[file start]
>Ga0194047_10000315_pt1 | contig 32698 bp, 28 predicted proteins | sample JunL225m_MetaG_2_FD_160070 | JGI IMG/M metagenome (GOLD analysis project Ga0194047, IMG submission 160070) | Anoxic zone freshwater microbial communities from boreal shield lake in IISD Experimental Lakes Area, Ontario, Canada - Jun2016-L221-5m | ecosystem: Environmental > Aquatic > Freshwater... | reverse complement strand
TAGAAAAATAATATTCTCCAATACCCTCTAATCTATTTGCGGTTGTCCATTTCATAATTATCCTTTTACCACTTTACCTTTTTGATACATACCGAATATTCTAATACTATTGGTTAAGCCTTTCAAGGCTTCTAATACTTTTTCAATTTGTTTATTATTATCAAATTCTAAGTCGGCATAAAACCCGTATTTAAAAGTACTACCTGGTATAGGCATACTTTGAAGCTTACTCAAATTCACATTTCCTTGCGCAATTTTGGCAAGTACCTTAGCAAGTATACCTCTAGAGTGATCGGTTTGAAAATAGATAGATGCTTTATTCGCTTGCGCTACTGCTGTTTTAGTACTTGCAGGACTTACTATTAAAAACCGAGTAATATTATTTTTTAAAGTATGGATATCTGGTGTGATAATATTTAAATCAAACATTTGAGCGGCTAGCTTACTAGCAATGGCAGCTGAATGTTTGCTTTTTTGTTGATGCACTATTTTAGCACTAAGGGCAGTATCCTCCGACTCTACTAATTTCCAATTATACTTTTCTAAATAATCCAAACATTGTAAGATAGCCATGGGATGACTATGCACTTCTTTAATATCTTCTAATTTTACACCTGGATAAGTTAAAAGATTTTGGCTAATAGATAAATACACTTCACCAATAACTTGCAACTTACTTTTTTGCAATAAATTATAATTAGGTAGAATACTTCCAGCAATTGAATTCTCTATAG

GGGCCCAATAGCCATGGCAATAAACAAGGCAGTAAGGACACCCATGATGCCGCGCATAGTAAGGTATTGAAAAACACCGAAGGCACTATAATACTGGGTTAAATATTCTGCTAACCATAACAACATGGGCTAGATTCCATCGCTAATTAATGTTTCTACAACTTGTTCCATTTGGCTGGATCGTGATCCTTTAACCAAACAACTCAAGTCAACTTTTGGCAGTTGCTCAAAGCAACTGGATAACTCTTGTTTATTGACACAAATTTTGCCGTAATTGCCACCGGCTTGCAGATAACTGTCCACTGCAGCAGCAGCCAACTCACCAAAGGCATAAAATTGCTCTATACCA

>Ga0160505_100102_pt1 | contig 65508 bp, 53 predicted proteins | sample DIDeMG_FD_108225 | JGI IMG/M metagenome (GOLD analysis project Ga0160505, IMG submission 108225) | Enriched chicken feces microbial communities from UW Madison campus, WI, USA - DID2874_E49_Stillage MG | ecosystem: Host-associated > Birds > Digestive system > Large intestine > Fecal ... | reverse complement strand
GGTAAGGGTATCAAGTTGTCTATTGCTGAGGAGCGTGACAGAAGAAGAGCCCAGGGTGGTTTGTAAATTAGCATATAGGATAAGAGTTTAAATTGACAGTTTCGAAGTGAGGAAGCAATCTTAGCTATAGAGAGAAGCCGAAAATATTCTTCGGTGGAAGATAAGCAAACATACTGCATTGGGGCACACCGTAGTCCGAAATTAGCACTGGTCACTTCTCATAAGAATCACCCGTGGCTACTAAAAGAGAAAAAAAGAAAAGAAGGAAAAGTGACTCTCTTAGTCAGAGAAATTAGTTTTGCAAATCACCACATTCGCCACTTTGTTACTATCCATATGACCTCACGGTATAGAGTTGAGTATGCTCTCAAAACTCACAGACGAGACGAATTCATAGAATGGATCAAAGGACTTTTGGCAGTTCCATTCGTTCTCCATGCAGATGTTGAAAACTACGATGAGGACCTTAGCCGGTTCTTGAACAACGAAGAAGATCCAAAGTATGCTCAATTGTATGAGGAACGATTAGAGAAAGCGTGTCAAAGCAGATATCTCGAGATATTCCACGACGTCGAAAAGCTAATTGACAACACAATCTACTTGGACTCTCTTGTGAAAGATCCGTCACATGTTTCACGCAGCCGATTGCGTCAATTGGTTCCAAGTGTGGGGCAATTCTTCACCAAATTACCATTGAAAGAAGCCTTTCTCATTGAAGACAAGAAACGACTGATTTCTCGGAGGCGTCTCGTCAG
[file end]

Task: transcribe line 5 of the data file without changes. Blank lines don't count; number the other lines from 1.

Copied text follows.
GGTAAGGGTATCAAGTTGTCTATTGCTGAGGAGCGTGACAGAAGAAGAGCCCAGGGTGGTTTGTAAATTAGCATATAGGATAAGAGTTTAAATTGACAGTTTCGAAGTGAGGAAGCAATCTTAGCTATAGAGAGAAGCCGAAAATATTCTTCGGTGGAAGATAAGCAAACATACTGCATTGGGGCACACCGTAGTCCGAAATTAGCACTGGTCACTTCTCATAAGAATCACCCGTGGCTACTAAAAGAGAAAAAAAGAAAAGAAGGAAAAGTGACTCTCTTAGTCAGAGAAATTAGTTTTGCAAATCACCACATTCGCCACTTTGTTACTATCCATATGACCTCACGGTATAGAGTTGAGTATGCTCTCAAAACTCACAGACGAGACGAATTCATAGAATGGATCAAAGGACTTTTGGCAGTTCCATTCGTTCTCCATGCAGATGTTGAAAACTACGATGAGGACCTTAGCCGGTTCTTGAACAACGAAGAAGATCCAAAGTATGCTCAATTGTATGAGGAACGATTAGAGAAAGCGTGTCAAAGCAGATATCTCGAGATATTCCACGACGTCGAAAAGCTAATTGACAACACAATCTACTTGGACTCTCTTGTGAAAGATCCGTCACATGTTTCACGCAGCCGATTGCGTCAATTGGTTCCAAGTGTGGGGCAATTCTTCACCAAATTACCATTGAAAGAAGCCTTTCTCATTGAAGACAAGAAACGACTGATTTCTCGGAGGCGTCTCGTCAG